Carolyn T. Halpern, PhD

Professor and Chair Department of Maternal and Child Health

T:(919) 966-5981

carolyn_halpern@unc.edu

401 Rosenau Hall

CB# 7445

Chapel Hill, NC 27599

USA

Dr. Halpern is professor and chair of the Department of Maternal and Child Health (MCH) in the Gillings School of Global Public Health. She is also a developmental psychologist and deputy director/co-investigator of the Waves IV and V National Longitudinal Study of Adolescent to Adult Health (Add Health) program project.

Dr. Halpern’s research interests center on improving understanding of healthy sexual development and the implications of adolescent experiences for developmental and demographic processes into adulthood, particularly as these relate to sexual and romantic relationships.

Dr. Halpern has nearly 30 years of research experience in the study of adolescent and young adult sexuality and risk-taking in both U.S. and global settings, and more than 100 peer-reviewed publications on these topics. She has received multiple university-wide and national awards for mentoring and academic leadership.

Honors and Awards

Recipient John E. Larsh Jr. Student Mentorship Award
2916, Gillings School of Global Public Health, University of North Carolina at Chapel Hill

Recipient Loretta Lacey Academic Leadership Award
2010, National Association of Teachers of Maternal and Child Health

Recipient Graduate School Faculty Award for Excellence in Doctoral Mentoring
2009, University of North Carolina at Chapel Hill

Delta Omega
2007, Honorary Public Health Society

Representative Courses

Human Sexuality | Syllabus

Teaching Interests
Theoretical Foundations of Maternal and Child Health (taught 1999-2013)

Adolescent Health (taught 1999-2005)
Research Activities
Dr. Halpern’s research interests center on improving understanding of healthy sexual development and the implications of adolescent experiences for developmental and demographic processes into adulthood. Her early research focused on the hormonal underpinnings of pubertal change and how the interactions of physical, psychological and social changes contribute to adolescent sexual initiation and behavior. Her current research examines comprehensive sexual initiation patterns among youth, and the implications of those patterns for later sexual behavior and adult health. Most of her research uses data from the National Longitudinal Study of Adolescent to Adult Health (Add Health), for which Dr. Halpern serves as Deputy Director.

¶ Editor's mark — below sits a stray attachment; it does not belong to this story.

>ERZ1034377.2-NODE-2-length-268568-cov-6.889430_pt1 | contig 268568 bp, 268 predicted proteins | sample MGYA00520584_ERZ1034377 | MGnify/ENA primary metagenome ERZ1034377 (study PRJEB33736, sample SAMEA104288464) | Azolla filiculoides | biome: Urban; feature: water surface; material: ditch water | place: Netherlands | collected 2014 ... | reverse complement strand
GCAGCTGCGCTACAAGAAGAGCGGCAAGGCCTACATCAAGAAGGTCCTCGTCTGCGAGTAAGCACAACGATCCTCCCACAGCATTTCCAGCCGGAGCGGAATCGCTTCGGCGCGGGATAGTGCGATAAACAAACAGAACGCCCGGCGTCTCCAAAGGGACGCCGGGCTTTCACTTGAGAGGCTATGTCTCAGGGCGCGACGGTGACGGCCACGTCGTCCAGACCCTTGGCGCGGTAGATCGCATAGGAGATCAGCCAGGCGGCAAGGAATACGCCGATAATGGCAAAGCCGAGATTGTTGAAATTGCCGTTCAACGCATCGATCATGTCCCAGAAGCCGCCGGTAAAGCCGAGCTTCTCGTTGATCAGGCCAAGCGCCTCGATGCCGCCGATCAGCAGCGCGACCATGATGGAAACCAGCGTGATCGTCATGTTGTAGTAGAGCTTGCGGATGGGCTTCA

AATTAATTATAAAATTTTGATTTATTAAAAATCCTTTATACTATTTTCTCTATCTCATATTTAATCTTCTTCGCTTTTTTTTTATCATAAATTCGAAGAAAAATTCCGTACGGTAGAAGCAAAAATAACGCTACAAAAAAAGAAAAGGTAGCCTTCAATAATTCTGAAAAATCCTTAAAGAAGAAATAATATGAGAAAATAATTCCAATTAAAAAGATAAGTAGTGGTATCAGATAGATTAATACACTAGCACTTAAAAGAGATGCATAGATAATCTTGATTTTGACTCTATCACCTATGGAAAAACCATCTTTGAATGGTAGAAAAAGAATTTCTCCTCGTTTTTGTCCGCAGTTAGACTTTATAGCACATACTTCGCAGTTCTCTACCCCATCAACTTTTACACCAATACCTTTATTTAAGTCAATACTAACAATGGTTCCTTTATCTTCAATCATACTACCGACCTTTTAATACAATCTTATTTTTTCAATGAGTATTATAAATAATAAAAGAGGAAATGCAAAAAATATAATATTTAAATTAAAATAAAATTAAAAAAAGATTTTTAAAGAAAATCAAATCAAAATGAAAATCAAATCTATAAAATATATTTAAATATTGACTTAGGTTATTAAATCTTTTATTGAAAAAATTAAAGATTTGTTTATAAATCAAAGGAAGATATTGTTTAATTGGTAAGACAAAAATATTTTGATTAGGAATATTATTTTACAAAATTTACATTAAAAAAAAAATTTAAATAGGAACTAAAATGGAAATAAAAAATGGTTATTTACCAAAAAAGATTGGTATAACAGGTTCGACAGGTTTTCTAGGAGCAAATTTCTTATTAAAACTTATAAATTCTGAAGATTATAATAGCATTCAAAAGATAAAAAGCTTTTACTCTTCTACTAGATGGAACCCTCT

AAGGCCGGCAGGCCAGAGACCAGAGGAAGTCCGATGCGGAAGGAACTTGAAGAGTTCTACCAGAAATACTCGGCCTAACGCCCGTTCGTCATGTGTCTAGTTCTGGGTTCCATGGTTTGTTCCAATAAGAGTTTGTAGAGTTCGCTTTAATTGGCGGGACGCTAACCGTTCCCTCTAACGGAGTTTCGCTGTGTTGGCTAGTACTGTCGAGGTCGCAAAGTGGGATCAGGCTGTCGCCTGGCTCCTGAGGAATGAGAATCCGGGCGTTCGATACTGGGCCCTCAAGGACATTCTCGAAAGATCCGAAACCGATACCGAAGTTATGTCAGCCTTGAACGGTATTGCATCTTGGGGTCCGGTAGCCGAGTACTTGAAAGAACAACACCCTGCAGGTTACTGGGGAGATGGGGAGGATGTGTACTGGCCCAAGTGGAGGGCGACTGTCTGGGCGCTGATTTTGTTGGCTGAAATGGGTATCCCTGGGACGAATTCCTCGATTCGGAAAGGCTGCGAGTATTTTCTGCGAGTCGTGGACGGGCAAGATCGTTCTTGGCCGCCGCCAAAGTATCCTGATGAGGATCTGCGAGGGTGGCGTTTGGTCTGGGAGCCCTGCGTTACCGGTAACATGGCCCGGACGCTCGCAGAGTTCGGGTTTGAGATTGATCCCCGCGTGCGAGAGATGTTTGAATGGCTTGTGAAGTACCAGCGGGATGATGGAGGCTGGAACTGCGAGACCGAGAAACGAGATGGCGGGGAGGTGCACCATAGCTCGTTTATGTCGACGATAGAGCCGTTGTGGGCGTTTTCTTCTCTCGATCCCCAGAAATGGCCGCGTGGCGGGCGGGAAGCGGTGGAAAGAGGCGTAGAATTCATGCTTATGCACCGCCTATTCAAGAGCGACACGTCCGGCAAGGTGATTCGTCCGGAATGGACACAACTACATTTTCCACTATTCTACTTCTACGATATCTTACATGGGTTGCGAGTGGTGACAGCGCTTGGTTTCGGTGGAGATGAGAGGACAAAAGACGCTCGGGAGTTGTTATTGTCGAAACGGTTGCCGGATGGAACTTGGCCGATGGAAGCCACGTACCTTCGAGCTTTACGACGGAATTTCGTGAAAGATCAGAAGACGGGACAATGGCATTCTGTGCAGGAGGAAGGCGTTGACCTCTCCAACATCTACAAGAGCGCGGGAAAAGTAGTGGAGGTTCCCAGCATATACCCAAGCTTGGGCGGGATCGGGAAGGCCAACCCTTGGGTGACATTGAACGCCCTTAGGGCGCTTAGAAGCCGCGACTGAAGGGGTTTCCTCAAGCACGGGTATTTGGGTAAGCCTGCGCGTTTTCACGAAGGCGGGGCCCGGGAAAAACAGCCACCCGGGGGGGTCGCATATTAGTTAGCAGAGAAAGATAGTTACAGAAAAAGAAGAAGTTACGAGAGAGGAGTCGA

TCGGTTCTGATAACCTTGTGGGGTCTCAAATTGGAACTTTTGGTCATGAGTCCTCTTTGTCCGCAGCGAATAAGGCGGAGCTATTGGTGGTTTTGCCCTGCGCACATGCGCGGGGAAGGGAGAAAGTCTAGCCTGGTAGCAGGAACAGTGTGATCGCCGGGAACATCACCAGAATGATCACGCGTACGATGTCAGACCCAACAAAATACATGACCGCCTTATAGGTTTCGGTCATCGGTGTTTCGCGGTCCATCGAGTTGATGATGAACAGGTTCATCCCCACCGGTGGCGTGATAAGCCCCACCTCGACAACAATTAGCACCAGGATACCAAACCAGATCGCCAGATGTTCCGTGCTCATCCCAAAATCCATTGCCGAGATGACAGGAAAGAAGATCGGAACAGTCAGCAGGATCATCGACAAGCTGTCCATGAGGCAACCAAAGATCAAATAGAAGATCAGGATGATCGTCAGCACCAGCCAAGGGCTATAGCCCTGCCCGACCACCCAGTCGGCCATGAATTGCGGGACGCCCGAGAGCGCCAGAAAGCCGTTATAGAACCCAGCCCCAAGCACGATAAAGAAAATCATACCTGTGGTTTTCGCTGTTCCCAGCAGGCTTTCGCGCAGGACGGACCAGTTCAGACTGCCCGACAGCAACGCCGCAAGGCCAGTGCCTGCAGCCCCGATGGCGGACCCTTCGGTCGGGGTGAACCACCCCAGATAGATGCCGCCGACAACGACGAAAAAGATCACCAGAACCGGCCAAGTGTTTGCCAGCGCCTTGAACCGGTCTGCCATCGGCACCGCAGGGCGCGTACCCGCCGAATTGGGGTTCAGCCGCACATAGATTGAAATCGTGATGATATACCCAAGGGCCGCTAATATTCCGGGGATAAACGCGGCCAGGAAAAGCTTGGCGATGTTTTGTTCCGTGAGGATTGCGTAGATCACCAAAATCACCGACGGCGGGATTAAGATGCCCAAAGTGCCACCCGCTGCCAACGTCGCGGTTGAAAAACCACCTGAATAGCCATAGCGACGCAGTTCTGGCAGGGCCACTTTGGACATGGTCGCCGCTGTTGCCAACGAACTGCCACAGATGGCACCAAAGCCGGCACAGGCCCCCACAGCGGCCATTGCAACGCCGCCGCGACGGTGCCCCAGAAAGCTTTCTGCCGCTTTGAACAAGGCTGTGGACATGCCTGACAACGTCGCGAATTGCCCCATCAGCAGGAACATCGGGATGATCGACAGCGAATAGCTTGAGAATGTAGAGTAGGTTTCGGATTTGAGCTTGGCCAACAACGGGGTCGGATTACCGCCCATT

Service Activities

Member Data and Safety Monitoring Board (DSMB) for NIDDK funded clinical consortium titled Adolescent Bariatrics: Assessing Health Benefits and Risks (Teen-LABS) study. 2016 - present

Associate Editor for Public Health and Policy, Journal of Adolescent Health (2015 – present)

Invited member, NICHD Contraceptive Research Review Panel; Chair of “Accomplishments” and “Behavior” sub-committees (2014-2015)

Associate Editor, Journal of Research on Adolescence (2013 - 2015)

Chair Multi-Disciplinary Membership Committee, Society for Adolescent Health and Medicine (2010 - 2013)

Member UNC Graduate School Administrative BoardVolunteer Guardian, Guardian ad Litem Program, Wake County, NC; court-appointed advocate for abused and neglected children (1983 - 1999)

Practice Activities

Advisory Board Member, Future of Sex Education (FoSE) Collaboration (2013 - present)

Member, Board of Directors, Sexual Health Initiatives for Teens, North Carolina (SHIFT NC) [Formerly Adolescent Pregnancy Prevention Campaign of North Carolina] (2013 - Present)

Key Publications

Attachment to conventional institutions and adolescent rapid repeat pregnancy: A longitudinal national study among adolescents in the United States. Reese BM, Halpern CT (2016). Maternal & Child Health Journal.
View on ReachNC

Description and evaluation of a measurement technique for assessment of performing gender. Fleming PJ, Harris KM, Halpern CT (2016). Sex Roles.
View on ReachNC

Teen Pregnancy Among Sexual Minority Women: Results from the National Longitudinal Study of Adolescent to Adult Health. Goldberg SK, Reese BM, Halpern CT (2016). Journal of Adolescent Health, 59.
View on ReachNC

The enduring significance of skin tone: Linking skin tone to union formation attitudes and sexual behavior. Landor AM, Halpern CT (2016). Journal of Youth and Adolescence, 45(5), 986-1002.
View on ReachNC

Directions of the relationship between substance use and depressive symptoms from adolescence to young adulthood. Wilkinson A, Halpern CT, Herring AH (2016). Addictive Behaviors, 60.
View on ReachNC

Education

PhD, Developmental Psychology, University of Houston, 1982

MA, Developmental Psychology, University of Houston, 1979

BS, Psychology, University of Houston, 1976